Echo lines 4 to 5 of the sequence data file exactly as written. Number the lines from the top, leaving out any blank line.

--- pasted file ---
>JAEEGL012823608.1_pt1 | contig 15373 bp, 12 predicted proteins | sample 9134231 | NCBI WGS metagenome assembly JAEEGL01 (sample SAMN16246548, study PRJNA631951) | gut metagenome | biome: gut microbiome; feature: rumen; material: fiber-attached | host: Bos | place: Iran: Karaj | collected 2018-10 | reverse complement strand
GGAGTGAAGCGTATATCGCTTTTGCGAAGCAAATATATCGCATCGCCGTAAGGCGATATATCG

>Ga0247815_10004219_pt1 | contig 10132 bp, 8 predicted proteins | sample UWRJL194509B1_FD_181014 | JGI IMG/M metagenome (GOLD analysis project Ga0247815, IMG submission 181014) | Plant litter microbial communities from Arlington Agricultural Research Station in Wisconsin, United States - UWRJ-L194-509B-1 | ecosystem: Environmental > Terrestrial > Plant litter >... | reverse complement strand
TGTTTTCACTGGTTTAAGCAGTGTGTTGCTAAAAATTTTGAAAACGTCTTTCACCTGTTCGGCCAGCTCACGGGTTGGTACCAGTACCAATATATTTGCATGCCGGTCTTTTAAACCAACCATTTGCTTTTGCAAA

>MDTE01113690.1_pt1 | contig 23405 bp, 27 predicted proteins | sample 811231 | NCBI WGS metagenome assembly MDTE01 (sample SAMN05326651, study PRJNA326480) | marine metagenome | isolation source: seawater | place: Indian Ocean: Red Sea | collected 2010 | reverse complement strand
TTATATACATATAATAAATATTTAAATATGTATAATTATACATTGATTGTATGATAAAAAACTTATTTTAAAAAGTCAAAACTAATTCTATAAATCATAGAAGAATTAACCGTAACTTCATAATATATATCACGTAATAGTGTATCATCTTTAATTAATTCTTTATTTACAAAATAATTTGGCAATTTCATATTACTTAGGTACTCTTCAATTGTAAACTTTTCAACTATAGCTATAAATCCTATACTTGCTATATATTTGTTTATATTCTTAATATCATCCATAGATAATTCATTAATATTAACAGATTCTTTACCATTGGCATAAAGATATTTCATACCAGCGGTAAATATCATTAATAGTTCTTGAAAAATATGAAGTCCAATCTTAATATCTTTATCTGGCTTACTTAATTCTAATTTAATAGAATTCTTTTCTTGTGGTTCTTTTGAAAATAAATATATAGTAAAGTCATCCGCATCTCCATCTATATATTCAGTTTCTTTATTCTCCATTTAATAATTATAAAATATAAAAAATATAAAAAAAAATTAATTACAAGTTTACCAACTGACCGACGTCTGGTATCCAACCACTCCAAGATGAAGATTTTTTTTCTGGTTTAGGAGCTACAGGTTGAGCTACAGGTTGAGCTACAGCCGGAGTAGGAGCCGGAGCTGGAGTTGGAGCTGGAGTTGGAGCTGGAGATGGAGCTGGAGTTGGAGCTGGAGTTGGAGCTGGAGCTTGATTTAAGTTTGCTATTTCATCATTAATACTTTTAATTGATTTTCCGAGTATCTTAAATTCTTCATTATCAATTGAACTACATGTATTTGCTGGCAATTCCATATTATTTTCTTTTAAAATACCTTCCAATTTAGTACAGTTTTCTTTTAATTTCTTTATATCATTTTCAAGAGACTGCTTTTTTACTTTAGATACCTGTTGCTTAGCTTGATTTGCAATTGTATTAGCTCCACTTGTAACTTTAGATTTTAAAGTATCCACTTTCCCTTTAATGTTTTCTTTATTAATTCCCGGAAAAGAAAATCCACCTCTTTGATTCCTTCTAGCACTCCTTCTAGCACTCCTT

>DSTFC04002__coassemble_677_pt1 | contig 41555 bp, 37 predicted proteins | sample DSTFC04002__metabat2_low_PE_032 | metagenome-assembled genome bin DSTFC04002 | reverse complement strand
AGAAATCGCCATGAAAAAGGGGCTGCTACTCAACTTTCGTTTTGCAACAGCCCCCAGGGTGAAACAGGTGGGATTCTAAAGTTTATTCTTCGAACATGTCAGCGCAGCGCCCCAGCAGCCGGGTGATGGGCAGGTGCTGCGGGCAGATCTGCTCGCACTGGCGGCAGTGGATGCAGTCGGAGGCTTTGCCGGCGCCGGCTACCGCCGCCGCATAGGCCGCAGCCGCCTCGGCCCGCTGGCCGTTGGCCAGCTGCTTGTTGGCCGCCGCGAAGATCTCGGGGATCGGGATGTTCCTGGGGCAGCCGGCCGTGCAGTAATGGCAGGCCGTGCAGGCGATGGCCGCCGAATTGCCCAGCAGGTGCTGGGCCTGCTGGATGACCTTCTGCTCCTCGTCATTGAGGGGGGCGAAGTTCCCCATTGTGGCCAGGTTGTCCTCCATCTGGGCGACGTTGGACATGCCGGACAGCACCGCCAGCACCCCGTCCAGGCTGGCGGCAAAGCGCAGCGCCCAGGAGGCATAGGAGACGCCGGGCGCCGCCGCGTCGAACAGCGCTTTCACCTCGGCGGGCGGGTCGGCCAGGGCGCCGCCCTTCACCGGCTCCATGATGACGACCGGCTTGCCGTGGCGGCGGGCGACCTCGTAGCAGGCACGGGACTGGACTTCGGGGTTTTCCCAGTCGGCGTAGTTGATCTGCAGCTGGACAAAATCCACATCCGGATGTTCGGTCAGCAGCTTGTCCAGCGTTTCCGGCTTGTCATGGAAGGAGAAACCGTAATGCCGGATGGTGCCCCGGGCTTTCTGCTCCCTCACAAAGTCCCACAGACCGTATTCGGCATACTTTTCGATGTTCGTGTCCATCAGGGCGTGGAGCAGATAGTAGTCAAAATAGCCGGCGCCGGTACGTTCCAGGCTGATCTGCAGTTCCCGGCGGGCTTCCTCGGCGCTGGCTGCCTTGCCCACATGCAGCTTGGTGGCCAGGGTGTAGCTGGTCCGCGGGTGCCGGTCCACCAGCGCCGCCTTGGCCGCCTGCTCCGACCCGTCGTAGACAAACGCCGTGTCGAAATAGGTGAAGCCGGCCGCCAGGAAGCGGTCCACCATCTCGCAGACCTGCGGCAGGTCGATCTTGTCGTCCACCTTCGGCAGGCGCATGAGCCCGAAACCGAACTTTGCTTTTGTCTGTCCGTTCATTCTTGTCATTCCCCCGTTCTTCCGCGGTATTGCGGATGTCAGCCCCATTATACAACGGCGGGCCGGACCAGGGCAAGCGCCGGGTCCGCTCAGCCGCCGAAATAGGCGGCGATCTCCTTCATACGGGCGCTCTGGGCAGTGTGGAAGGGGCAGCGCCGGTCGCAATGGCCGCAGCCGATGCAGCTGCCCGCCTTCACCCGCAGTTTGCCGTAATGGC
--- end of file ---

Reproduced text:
TGTTTTCACTGGTTTAAGCAGTGTGTTGCTAAAAATTTTGAAAACGTCTTTCACCTGTTCGGCCAGCTCACGGGTTGGTACCAGTACCAATATATTTGCATGCCGGTCTTTTAAACCAACCATTTGCTTTTGCAAA

>MDTE01113690.1_pt1 | contig 23405 bp, 27 predicted proteins | sample 811231 | NCBI WGS metagenome assembly MDTE01 (sample SAMN05326651, study PRJNA326480) | marine metagenome | isolation source: seawater | place: Indian Ocean: Red Sea | collected 2010 | reverse complement strand